False so far. The Sun report in December was allegedly based on a “rumour” passed to the paper by a Daily Express columnist who has written pieces critical of the Labour leader in the past. The minister did not materialise in his shadow cabinet.
7/11 ‘Jeremy Corbyn wishes Britain would abolish its Army’
False. Another gem from The Sun took comments made at a Hiroshima remembrance parade in August 2012 where Mr Corbyn supported Costa Rica’s move to abolish it armed forces. “Wouldn’t it be wonderful if every politician around the world…abolished the army and took pride in the fact that they don’t have an army,” he added. The caveat that “every politician” must take the step suggests Mr Corbyn does not support UK disarmament just yet.
8/11 Jeremy Corbyn stole sandwiches meant for veterans
False. The Guido Fawkes blog claimed that the Labour leader took sandwiches meant for veterans at at Battle of Britain memorial service in September but a photo later emerged showing him being handed one by Costa volunteers, who later confirmed they were given to all guests.
9/11 He missed the induction into the Queen’s privy council
True. After much speculation about Mr Corbyn’s republican views and willingness to bow to the monarch, his office confirmed that he did not attend the official induction to the privy council because of a prior engagement, but did not rule out joining the body.
10/11 Jeremy Corbyn refuses to sing the national anthem.
Partly true. The Labour leader was filmed standing in silence as God Save the Queen was sung at a Battle of Britain remembrance service but will reportedly sing it in future. Mr Corbyn was elusive on the issue in an interview, saying he would show memorials “respect in the proper way”, but sources said he would sing the anthem at future occasions.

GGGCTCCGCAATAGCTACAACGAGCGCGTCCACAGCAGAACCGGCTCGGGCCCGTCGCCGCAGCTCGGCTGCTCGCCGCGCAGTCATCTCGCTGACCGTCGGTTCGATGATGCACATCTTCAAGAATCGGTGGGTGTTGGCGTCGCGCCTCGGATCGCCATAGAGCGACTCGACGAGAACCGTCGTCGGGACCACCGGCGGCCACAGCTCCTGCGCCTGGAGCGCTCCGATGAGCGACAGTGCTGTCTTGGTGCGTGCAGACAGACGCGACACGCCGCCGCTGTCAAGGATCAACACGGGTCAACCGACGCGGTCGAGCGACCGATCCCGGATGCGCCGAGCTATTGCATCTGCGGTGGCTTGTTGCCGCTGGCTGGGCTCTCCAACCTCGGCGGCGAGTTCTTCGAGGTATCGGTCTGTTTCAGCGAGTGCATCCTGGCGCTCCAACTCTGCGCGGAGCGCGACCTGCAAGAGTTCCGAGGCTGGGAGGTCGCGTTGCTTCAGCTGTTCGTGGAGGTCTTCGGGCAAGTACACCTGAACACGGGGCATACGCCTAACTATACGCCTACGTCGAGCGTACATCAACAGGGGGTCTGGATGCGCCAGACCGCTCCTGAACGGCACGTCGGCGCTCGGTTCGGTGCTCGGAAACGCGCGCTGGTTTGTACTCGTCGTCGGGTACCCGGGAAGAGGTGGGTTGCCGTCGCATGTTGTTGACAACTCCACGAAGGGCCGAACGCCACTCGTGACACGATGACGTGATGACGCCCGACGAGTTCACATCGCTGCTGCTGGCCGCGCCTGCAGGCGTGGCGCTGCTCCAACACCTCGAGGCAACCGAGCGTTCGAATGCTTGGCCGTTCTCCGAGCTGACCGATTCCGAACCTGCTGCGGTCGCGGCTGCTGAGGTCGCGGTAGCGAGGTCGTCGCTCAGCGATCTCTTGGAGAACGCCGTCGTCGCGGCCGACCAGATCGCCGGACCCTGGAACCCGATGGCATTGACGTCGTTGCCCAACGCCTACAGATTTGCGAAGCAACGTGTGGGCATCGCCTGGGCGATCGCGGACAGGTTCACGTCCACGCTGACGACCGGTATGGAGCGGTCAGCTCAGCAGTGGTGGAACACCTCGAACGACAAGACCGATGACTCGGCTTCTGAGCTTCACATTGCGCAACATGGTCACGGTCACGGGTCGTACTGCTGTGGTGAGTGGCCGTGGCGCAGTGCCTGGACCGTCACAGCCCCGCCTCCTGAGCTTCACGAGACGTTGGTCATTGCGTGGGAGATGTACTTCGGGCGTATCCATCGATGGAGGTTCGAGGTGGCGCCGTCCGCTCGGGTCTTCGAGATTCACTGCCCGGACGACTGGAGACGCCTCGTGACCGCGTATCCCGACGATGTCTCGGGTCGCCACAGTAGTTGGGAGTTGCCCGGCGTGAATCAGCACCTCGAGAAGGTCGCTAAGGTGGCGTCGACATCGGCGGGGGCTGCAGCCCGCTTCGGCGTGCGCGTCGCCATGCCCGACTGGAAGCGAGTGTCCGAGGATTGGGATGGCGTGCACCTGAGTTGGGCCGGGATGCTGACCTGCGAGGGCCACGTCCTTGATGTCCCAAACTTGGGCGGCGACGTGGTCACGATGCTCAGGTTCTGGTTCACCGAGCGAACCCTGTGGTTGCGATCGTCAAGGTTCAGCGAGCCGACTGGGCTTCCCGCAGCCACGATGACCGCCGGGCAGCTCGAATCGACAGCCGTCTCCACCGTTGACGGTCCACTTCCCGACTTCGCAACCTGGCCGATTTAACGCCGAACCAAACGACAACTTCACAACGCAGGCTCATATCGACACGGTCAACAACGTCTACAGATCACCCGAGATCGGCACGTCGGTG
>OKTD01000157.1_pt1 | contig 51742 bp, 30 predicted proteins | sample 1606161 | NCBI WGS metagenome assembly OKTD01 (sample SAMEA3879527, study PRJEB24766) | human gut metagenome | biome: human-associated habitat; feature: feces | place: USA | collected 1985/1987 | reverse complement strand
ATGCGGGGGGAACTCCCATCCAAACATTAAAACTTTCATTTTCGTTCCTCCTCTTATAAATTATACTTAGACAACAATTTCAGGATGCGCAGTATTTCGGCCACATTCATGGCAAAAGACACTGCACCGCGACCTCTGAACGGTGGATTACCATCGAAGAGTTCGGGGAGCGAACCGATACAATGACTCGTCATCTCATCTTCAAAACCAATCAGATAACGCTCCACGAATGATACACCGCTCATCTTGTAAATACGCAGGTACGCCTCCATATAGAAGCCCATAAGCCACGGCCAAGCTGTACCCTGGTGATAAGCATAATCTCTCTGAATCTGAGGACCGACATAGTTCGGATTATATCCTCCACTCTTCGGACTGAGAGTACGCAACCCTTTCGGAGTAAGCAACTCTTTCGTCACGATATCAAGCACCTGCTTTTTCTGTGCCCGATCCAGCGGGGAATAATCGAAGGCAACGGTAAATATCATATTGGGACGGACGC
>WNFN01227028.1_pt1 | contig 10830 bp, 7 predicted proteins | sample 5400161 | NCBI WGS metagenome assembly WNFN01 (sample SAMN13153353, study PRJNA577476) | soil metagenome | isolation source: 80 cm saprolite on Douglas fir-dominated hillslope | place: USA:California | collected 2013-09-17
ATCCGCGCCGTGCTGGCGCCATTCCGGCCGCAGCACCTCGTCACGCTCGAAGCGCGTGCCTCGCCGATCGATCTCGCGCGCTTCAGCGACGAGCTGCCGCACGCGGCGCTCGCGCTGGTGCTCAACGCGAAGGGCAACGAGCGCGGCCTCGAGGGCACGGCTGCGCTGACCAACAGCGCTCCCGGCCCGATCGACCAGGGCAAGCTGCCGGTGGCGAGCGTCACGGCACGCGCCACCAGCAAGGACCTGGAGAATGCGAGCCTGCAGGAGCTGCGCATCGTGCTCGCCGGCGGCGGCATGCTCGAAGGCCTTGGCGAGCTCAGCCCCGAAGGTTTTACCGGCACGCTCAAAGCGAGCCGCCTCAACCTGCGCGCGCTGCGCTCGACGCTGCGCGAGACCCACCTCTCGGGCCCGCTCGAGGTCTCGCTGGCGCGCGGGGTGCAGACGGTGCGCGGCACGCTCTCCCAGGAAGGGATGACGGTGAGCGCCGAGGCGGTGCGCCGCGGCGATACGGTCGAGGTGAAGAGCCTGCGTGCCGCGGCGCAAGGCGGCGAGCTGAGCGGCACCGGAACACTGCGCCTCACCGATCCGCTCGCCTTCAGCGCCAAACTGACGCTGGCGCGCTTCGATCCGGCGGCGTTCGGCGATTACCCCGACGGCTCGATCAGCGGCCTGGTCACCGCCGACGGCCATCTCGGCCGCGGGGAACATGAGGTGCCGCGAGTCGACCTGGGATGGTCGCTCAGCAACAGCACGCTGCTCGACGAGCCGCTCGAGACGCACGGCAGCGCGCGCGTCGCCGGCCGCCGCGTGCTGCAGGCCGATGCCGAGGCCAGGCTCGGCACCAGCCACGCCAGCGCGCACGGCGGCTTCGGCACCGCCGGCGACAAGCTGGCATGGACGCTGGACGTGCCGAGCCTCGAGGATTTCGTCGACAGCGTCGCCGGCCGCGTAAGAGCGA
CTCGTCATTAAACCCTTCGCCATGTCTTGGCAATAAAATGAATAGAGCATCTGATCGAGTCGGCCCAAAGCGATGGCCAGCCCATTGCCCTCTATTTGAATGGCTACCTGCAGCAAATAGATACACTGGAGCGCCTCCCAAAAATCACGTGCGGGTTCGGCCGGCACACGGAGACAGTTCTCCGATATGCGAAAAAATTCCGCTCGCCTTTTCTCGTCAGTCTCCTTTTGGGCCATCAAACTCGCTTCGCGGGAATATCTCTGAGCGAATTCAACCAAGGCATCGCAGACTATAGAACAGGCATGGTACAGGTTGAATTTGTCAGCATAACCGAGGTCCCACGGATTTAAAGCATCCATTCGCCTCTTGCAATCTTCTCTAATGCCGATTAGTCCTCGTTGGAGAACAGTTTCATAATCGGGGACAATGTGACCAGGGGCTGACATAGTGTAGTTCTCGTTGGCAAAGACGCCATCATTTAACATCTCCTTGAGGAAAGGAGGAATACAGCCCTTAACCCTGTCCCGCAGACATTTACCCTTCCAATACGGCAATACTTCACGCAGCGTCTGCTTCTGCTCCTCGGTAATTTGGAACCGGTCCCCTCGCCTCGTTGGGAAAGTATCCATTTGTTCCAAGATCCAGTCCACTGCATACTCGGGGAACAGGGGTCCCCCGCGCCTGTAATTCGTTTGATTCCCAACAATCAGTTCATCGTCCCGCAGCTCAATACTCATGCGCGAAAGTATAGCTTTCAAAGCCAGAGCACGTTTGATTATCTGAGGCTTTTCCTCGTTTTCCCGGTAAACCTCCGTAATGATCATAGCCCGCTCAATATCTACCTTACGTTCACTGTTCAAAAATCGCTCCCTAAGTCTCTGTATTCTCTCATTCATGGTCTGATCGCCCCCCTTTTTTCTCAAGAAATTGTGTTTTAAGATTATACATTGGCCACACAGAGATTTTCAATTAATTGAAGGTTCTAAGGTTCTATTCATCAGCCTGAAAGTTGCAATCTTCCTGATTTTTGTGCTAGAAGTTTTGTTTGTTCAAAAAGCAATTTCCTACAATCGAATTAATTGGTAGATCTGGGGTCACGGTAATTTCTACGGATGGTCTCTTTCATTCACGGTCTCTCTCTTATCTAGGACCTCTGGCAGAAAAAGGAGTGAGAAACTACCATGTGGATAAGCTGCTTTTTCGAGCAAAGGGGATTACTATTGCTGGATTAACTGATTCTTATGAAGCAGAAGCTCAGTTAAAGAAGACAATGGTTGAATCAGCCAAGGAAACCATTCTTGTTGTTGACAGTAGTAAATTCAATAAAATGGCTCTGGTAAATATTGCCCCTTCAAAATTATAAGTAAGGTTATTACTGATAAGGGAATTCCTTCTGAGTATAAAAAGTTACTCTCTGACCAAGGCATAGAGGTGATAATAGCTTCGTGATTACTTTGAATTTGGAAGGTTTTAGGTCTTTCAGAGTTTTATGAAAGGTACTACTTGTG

11/11 He is a member of the All-Party Parliamentary Group for Cheese
True. The group lists its purpose as the following: “To increase awareness of issues surrounding the dairy industry and focus on economic issues affecting the dairy industry and producers.”
For people who weren’t in a town centre and felt like having a chat (as a former face to face fundraiser I can attest they are few and far between at times) or on Twitter – the message was largely absent. Despite the surge in popularity of alternative media, the vast majority of the country still engages with the mainstream media. While their monopoly on news distribution remains disappointingly steady, Jeremy Corbyn and the Labour Party must play their game.
Corbyn’s populist message and the policy platform he advocates for the Labour Party can bring electoral success. Despite this, without reaching out to the wider populace via a streetwise and imposing media strategy that emphasises the necessity of days like Care for the NHS, the Labour Party will not be able to reap the indispensable rewards of these vital campaigning efforts.Reuse content